A father has been praised online for sharing a Twitter thread about “toxic masculinity” after his five-year-old son was mocked at kindergarten for wearing nail polish.
Aaron Gouveia, from Massachusetts, is a former journalist, father of three sons and founder of parenting site Daddy Files.
His middle child, Sam, has a number of hobbies that are stereotypically associated with young boys, including playing sports and being interested in trucks.
However, as Gouveia explains on Twitter, Sam also enjoys doing activities that are stereotypically associated with girls.
“Sam has a collection of purses because he likes to carry things around. And he also loves to have his nails painted bright colours because he thinks they ‘look beautiful.’ And he’s right - they are beautiful,” Gouveia writes.
Gouveia had no qualms about his son going to kindergarten wearing nail polish. However, neither he nor his son anticipated the mockery that Sam would face from his classmates.
“Sam was ridiculed for being a boy with nail polish. They called him names and told him to take it off. This lasted the entire day,” Gouveia explains.
“When my wife picked him up from school he collapsed into her arms and cried uncontrollably. He was devastated at how other kids turned on him, even his friends.”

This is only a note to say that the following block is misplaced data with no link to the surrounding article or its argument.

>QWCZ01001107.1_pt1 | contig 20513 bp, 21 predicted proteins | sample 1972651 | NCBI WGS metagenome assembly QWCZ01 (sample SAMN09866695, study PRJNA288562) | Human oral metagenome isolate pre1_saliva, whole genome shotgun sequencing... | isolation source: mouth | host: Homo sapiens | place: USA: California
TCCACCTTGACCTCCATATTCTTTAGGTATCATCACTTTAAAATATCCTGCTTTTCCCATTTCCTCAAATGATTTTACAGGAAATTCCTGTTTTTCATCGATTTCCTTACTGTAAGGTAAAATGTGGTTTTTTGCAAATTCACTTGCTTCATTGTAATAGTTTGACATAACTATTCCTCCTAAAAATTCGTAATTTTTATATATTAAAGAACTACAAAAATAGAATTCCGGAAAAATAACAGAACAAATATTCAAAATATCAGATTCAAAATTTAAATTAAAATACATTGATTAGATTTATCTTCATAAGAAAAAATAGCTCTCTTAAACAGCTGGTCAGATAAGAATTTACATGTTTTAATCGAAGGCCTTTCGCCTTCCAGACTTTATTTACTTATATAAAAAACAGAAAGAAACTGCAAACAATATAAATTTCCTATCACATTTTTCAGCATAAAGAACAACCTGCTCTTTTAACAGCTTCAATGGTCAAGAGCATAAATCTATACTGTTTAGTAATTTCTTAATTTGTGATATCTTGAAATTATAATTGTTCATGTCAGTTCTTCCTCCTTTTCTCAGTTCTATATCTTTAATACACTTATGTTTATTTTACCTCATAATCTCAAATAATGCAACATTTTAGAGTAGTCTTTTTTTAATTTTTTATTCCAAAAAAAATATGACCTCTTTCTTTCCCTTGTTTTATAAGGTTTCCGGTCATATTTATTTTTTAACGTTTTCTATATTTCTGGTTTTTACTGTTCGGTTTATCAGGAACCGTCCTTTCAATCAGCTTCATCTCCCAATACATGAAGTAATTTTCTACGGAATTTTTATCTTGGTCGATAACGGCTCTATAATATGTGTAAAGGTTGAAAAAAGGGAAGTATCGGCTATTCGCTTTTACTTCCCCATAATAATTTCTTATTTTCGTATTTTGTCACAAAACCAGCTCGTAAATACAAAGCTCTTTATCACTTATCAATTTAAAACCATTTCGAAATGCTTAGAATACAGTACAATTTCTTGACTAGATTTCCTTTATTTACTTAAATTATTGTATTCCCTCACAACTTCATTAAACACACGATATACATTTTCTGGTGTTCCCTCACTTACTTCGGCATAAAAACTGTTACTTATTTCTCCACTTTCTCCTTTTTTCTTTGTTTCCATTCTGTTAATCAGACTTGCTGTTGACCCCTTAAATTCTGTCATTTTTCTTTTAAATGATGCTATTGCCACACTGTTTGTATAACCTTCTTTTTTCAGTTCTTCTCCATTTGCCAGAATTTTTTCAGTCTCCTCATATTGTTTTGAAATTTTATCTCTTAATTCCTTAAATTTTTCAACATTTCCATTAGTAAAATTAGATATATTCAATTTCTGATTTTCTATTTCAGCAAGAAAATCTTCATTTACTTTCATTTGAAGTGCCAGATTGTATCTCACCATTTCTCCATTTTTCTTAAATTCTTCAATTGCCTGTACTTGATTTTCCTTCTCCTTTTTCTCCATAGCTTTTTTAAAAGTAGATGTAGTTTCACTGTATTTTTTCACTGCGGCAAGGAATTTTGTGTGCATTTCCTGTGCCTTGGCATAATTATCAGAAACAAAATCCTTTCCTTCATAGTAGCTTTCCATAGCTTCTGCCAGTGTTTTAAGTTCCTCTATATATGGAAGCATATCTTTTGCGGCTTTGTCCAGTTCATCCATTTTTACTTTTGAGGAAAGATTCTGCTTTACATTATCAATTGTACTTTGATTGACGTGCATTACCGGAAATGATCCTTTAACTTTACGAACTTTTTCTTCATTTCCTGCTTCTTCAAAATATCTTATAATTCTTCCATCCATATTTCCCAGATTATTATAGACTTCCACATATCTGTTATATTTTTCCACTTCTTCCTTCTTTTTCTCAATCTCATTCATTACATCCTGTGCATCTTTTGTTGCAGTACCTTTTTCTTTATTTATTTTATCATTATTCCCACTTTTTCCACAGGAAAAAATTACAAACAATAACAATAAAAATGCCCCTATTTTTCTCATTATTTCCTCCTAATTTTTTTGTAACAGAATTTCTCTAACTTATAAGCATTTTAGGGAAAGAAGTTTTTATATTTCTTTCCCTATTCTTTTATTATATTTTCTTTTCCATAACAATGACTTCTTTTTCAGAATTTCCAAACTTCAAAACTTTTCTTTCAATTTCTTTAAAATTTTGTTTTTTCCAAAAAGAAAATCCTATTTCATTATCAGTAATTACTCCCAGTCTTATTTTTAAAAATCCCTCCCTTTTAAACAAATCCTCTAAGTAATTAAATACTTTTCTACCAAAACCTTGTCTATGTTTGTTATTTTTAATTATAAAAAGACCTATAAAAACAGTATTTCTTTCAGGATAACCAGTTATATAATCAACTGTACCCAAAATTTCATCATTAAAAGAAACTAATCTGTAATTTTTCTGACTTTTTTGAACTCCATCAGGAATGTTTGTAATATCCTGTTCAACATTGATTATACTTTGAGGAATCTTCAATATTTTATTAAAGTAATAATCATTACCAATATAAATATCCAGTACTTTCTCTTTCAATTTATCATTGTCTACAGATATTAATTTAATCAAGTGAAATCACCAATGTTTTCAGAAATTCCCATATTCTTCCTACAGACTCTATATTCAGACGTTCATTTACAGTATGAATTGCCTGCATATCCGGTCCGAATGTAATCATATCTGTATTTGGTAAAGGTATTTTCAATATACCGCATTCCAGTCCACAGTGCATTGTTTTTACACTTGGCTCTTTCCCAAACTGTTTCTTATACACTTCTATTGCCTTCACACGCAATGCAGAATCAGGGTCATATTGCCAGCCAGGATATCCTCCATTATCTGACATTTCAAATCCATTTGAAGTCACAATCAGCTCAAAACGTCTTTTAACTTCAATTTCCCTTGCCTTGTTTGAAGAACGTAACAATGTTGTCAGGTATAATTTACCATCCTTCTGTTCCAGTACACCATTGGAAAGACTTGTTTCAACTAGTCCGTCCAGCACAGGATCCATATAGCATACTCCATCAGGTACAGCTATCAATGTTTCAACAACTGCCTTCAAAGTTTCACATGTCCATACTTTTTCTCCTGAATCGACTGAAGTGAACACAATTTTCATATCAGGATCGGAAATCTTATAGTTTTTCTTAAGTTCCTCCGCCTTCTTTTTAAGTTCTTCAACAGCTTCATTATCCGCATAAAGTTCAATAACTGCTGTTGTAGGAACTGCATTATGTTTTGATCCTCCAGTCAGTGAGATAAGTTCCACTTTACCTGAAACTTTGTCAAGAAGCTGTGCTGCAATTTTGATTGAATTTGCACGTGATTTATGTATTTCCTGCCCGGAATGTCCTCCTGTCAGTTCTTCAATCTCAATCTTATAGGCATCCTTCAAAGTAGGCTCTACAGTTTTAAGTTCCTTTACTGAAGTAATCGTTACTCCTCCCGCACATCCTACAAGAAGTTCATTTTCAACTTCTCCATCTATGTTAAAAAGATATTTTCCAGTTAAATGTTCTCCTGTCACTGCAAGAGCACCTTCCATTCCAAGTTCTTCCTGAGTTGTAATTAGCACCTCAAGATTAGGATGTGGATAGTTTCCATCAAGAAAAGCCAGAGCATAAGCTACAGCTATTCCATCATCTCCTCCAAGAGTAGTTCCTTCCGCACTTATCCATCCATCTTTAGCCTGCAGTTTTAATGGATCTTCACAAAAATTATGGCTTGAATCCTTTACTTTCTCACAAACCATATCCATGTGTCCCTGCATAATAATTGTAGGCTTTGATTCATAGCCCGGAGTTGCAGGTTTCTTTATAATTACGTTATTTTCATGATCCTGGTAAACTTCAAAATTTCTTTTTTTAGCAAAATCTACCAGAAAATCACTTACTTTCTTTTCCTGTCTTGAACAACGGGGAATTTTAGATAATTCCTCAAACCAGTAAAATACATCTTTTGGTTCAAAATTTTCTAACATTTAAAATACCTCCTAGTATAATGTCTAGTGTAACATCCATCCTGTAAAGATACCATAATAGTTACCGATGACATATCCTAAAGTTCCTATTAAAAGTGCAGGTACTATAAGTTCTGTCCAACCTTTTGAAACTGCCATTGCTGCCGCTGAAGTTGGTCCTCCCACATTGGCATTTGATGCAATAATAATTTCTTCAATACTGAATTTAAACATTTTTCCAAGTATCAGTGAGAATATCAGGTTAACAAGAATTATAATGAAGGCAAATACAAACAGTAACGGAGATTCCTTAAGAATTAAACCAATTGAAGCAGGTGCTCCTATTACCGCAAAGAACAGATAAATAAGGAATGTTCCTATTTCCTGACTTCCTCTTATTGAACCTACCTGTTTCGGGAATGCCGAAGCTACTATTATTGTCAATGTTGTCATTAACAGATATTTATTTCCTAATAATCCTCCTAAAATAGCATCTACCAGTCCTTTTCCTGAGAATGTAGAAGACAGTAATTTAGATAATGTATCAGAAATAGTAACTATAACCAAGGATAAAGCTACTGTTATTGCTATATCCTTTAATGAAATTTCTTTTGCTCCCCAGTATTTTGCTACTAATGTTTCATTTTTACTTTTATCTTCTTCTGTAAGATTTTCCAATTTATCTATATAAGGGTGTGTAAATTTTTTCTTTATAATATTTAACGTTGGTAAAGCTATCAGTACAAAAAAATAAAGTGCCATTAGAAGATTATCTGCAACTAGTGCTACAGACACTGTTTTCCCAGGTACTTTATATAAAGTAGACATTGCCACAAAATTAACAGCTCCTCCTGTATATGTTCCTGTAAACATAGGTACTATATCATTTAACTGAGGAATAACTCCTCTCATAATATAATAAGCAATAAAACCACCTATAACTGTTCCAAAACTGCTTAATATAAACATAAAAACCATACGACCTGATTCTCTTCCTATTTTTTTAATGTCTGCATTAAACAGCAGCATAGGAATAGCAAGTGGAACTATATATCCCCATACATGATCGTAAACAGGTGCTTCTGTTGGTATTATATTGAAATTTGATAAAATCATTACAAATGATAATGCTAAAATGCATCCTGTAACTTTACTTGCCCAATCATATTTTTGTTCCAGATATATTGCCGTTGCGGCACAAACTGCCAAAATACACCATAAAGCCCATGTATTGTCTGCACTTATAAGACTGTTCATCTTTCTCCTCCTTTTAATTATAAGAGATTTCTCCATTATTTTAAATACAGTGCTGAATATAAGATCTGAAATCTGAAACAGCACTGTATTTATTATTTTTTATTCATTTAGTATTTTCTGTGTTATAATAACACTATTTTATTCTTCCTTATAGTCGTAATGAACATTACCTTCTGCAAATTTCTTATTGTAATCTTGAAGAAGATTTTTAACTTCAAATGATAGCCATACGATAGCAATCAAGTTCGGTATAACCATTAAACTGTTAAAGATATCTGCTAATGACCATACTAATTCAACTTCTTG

Later that day, Gouveia was upset to hear his son ask to have his nail polish removed as a result of the bullying that he’d received.
“My son is far from perfect but he’s got a huge heart and empathy for miles,” he writes.
“He finds beauty in everything around him and for five years he’s never been afraid to be different because different has never meant ‘bad’. Until now.”
In Gouveia’s opinion, Sam’s experience at kindergarten has emphasised the fact that toxic masculinity is taught to children by parents at a very young age.
“My wife and I spent five years successfully preaching tolerance, acceptance, and the importance of expression and your kids unravelled that in one school day,” he writes in a tweet targeted at the parents of the children who derided his son.
“He now feels the shame you desperately want to associate with being different.”
Gouveia encouraged his son to paint his nails an even brighter shade, and to ask the children in his class why they were making fun of him.
Sam’s 10-year-old brother then decided to paint his nails “in solidarity” with his younger brother, with Gouveia following suit.
“Intolerant parents and their offspring scored a minor victory today but they don’t win the war,” Gouveia writes.
“Be brave and shine bright, my beautiful polished boy. Know that mum and dad always have your back and if the rest of the world has a problem with your nails, they can check out my nail polish!”
A number of people have commended Gouveia for his stance on toxic masculinity, with some sharing photos of their children with painted nails.
“My son is 15 years old. He used to paint my nails and I’d paint his,” one person wrote.
“He is comfortable in his skin, wears whatever the hell he wants - swims has pink and purple suits. Wears pink socks or shoes because he likes them.
“Tell Sam he’s a badass."
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